What King David Could Teach Donald Trump
For many months now, critics of Donald Trump have asked his Christian supporters, “So, you heard about the latest scandal with your candidate? He’s a vulgar, immoral man. How can you possibly vote for him?” His supporters have responded: “Well, look at King David in the Bible. He committed adultery and murder, and God still used him. He was even called a man after God’s own heart! So, if God could use a man like David, he can certainly use Donald Trump.”
To be candid, comparing Trump to David is like comparing apples to Leer Jets — in other words, the two are so different that they’re not even in the same category — but that doesn’t mean that Trump could not learn a lot from David, especially at a time like this, when the Trump campaign is still reeling from the latest scandal, the video tape of Trump with Billy Bush.
But before I explain what David could teach Trump, let me emphasize how inapt the comparison is between them.
First, David was a man after God’s own heart, meaning, a man who loved the character of God and the ways of God and the Word of God, a man who sought to please God, a man who longed deeply for God. None of this, even faintly, can be said of Donald Trump — at least, to this point in his life.
Just consider these words of David, written in the Psalms and see if you can imagine Donald Trump speaking them sincerely, let alone writing them: “The law of the LORD is perfect, reviving the soul; the testimony of the LORD is sure, making wise the simple; the precepts of the LORD are right, rejoicing the heart; the commandment of the LORD is pure, enlightening the eyes; the fear of the LORD is clean, enduring forever; the rules of the LORD are true, and righteous altogether. More to be desired are they than gold, even much fine gold; sweeter also than honey and drippings of the honeycomb. Moreover, by them is your servant warned; in keeping them there is great reward” (Ps. 19:7-11).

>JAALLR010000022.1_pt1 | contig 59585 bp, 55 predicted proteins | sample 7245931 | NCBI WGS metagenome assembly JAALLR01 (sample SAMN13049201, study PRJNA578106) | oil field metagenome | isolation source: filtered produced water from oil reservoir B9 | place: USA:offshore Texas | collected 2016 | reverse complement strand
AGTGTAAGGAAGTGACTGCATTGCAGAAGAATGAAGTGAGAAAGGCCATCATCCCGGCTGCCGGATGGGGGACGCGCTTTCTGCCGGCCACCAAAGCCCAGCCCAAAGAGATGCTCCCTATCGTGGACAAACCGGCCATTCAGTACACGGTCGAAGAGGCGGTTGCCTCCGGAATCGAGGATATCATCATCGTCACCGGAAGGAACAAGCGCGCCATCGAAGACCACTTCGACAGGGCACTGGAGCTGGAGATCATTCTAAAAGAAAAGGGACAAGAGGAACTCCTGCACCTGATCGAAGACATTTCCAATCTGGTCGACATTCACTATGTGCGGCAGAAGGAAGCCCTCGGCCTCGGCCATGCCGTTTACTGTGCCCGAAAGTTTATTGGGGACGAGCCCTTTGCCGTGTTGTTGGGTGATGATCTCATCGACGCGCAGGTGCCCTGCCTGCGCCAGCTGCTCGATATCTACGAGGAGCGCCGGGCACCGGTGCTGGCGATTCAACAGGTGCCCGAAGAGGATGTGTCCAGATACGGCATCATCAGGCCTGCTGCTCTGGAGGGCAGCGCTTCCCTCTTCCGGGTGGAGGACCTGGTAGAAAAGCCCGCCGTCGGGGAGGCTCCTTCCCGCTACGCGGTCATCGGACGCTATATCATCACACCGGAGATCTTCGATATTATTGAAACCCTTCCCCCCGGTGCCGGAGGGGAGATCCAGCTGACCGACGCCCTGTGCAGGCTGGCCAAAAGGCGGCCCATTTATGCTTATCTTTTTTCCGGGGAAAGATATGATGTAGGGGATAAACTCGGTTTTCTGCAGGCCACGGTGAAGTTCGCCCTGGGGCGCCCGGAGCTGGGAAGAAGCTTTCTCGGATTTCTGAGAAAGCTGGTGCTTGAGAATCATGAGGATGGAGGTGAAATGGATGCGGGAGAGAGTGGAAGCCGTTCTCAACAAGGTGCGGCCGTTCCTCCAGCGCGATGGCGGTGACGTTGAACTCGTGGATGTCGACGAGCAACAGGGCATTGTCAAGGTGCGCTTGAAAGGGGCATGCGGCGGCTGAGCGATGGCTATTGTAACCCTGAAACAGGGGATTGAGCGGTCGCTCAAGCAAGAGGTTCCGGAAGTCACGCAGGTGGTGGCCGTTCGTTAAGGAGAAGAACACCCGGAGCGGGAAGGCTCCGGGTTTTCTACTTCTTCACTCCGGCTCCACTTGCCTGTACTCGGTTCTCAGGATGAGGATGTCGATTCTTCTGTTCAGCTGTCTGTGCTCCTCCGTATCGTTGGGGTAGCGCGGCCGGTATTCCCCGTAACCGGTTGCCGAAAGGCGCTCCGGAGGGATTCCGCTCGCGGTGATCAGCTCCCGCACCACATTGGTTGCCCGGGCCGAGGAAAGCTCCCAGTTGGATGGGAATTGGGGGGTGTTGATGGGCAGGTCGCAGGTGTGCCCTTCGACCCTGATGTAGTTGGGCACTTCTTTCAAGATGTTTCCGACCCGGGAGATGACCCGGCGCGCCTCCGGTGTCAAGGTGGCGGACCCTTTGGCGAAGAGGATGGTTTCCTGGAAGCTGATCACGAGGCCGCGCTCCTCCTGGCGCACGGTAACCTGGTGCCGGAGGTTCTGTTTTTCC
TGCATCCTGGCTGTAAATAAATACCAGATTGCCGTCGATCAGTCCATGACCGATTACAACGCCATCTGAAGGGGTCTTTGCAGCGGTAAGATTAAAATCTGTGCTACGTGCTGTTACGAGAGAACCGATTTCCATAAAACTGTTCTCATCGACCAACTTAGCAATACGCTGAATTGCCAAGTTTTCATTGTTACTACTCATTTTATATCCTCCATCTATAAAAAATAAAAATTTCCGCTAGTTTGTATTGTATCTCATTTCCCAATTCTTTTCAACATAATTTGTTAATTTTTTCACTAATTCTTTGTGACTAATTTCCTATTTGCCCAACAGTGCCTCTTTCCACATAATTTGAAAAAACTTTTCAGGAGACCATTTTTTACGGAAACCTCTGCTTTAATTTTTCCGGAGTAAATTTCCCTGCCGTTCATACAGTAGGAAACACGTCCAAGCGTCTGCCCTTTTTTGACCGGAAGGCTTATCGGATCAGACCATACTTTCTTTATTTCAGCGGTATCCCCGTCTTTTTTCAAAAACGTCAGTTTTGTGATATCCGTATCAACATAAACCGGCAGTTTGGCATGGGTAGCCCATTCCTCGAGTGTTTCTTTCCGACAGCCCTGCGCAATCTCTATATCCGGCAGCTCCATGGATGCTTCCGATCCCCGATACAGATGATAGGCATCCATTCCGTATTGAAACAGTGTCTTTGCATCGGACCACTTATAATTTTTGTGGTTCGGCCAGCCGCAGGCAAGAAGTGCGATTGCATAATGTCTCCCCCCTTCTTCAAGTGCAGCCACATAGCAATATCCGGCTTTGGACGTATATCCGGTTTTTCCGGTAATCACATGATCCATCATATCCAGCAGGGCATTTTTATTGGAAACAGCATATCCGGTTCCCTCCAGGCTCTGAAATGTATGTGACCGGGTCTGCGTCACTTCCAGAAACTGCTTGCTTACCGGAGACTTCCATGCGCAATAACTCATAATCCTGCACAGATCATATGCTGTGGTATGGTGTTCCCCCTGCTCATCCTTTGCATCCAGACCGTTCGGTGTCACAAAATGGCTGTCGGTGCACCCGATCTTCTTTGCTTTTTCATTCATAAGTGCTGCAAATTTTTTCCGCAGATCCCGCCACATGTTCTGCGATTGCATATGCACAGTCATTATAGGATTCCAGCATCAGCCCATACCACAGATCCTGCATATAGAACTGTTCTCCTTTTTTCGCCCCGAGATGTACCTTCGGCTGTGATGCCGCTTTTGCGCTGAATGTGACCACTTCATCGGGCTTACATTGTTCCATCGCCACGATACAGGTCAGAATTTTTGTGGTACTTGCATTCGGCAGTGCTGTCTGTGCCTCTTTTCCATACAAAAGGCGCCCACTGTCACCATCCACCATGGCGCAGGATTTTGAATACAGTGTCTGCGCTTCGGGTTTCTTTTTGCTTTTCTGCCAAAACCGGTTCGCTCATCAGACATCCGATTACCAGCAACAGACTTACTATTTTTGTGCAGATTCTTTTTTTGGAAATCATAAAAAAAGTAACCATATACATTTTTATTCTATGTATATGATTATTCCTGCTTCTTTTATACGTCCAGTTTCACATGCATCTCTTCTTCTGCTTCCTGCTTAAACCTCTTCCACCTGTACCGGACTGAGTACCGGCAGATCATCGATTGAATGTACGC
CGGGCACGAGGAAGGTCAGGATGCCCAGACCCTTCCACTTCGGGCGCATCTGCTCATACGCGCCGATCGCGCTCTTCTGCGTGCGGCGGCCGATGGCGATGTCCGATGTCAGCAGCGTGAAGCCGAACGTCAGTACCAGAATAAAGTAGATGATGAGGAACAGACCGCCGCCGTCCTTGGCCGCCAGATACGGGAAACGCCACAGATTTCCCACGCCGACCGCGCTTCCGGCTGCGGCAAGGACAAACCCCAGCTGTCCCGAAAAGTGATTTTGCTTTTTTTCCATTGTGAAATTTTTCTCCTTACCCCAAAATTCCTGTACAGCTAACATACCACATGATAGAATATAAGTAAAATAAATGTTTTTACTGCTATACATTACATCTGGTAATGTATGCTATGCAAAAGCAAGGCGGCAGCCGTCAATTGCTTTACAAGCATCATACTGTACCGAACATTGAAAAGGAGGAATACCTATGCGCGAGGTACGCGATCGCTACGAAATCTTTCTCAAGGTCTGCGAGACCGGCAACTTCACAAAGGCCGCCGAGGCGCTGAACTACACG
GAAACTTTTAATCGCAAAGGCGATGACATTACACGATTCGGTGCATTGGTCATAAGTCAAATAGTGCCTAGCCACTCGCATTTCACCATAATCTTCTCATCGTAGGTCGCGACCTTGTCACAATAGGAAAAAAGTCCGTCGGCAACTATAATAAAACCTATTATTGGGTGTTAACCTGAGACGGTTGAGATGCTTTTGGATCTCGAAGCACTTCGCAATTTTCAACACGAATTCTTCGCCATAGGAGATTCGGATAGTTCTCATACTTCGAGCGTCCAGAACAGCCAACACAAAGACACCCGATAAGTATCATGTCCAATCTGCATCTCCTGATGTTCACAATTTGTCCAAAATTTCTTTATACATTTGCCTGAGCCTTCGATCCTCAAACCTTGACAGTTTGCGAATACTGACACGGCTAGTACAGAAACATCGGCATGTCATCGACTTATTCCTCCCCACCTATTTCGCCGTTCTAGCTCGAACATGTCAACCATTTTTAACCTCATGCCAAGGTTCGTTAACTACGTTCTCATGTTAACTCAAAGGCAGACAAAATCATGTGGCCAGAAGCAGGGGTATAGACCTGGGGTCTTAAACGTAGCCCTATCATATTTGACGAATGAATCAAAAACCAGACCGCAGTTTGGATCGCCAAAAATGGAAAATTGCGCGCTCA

Or how about these words? “Vindicate me, O LORD, for I have walked in my integrity, and I have trusted in the LORD without wavering. Prove me, O LORD, and try me; test my heart and my mind. For your steadfast love is before my eyes, and I walk in your faithfulness. I do not sit with men of falsehood, nor do I consort with hypocrites. I hate the assembly of evildoers, and I will not sit with the wicked. I wash my hands in innocence and go around your altar, O LORD, proclaiming thanksgiving aloud, and telling all your wondrous deeds” (Ps. 26:1-7).
Shall I quote hundreds of other verses like this, verses which Trump has likely not even read his entire life?
I join many others in praying that Donald Trump would become a man after God’s own heart, but to compare him to David is to miss the point badly.
Second, David’s sin with Bathsheba, committing adultery with this married woman and then having her husband, Uriah, killed, was an absolutely horrific act, one for which he paid dearly. In fact, you could argue that his life was never the same after his sin. But it was the exception to the rule of his life, which is why Scripture said that “. . . David did what was right in the eyes of the LORD and did not turn aside from anything that he commanded him all the days of his life, except in the matter of Uriah the Hittite” (1 Kings 15:5).
In the case of Trump, ungodly behavior has been the pattern of his life, the rule rather than the exception, something for which he was known and of which he was proud. Again, the comparison breaks down dramatically.